Will Willimon

3 thoughts on “Preaching and the Cross

  1. Dr. Willimon: I got to speak in code a little and will be a little random but have been exploring the mystery, often intersecting the cross here lately. Had one conversation with a fellow where the topic turned to high and low station, Roger Milliken, the Hub City Project in Spartanburg which by implication includes Wofford College, not to mention my history was entwined in last night's Socon championship; not with Wofford who won, but Appy State. May Baxter Wynn on his pilgrimmage as the nephew of Ga. Governor Lester Maddox. Quite a story. In fact he invoked your name and the comment that all southerners are recovering racists in his presentation a few weeks ago. Like you, Baxter has been a witness. Another witness was Vernon Tyson. You know his son Tim's version of the story in Blood Done Sign My Name. I heard some of it first person just two days ago, about how the Grandfather struggled to get Vernon through Campbell college. Hope you get a chance to see the movie. Has some strong moments; good scenes of what a Methodist men's meeting with the Preacher woulda been like in the early 70's if the Preacher bore the Cross. Tim writes in the book by the World's standards, his Dad, Vernon,lost. But the book and the movie and your devotional here is a testament to a different conclusion. Hope things otherwise are well.Oh, meant to work in Pulitzer's Marilynne Robinson. Her thoughts on Puritans, original sin etc mesh well with your piece here. The blog One Eternal Day on the recent Cheryl Miller review of Robinson in Claremont Review gets to the heart of the matter. Fall 09 issue, may still be at your local bookstore. Very much worth looking for if you find yourself near one soon.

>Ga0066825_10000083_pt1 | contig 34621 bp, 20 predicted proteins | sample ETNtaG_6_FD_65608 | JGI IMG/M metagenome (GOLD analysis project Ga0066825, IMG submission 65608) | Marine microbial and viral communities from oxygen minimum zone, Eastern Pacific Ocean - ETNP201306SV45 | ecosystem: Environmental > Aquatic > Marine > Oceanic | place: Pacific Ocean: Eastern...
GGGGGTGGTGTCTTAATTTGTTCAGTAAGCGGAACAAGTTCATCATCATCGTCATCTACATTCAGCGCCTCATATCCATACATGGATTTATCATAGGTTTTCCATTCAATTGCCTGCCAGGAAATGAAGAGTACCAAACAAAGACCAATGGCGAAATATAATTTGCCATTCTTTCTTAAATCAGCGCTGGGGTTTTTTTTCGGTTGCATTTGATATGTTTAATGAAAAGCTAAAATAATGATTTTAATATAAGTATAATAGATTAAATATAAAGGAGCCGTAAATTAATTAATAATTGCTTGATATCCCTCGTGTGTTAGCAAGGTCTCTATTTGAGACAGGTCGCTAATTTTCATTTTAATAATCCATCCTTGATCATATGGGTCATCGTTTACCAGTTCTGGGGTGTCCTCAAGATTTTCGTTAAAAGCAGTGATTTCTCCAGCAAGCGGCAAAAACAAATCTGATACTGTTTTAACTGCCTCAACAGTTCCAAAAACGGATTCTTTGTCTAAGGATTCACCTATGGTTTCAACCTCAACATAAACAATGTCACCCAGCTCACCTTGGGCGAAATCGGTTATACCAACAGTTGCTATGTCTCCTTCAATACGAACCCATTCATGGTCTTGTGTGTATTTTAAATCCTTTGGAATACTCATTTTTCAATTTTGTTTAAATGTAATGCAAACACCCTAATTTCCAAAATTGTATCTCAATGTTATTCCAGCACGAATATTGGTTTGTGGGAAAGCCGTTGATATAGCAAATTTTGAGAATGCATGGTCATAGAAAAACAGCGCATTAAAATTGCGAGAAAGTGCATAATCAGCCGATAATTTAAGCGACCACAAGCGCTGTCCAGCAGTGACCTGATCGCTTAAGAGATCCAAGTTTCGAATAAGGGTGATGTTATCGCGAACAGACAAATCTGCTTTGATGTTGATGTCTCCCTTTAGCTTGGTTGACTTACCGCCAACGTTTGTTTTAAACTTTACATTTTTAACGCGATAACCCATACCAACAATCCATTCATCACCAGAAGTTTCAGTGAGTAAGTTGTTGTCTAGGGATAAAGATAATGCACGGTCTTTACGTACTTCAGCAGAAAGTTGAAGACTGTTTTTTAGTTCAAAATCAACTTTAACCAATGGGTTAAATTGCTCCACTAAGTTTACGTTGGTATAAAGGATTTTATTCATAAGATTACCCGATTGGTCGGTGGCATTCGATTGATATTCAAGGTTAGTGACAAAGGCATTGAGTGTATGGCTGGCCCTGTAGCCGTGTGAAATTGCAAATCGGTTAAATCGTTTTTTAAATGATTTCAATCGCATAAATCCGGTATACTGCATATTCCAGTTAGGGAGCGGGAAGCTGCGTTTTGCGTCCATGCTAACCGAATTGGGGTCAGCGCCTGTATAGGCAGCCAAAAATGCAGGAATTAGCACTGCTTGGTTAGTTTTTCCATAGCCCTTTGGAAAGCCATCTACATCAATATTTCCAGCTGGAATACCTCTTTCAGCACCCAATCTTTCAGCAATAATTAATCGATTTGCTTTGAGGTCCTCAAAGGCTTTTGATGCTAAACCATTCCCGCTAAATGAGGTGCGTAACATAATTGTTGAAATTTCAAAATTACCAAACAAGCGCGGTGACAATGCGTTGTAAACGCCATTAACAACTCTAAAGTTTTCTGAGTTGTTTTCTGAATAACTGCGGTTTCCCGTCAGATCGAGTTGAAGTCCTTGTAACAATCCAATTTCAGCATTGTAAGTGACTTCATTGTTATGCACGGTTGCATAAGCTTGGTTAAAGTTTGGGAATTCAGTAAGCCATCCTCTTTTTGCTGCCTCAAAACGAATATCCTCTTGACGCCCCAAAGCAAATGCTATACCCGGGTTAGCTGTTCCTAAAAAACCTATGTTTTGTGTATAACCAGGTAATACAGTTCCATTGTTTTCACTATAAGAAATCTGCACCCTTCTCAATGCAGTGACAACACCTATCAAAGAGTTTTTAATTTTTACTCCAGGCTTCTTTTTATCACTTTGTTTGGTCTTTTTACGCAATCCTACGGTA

2. Thank you for continually drawing us back to the cross—something of our North Star, I guess, that can always help us find our way home in life and in preaching. By the way, I just read Undone by Easter. Thanks for those thought-provoking words as well.


  3. our attempts of self-salvation are many and manifold in manner. it is a challenge to preach the prophetic witness of the gospel without degenerating the spoken word into self/community seeking salvation. while, at the same time, just peace and humble hospitality are with us only because God incarnate has visited the perople of the realm and has given us the gift of the Holy Spirit.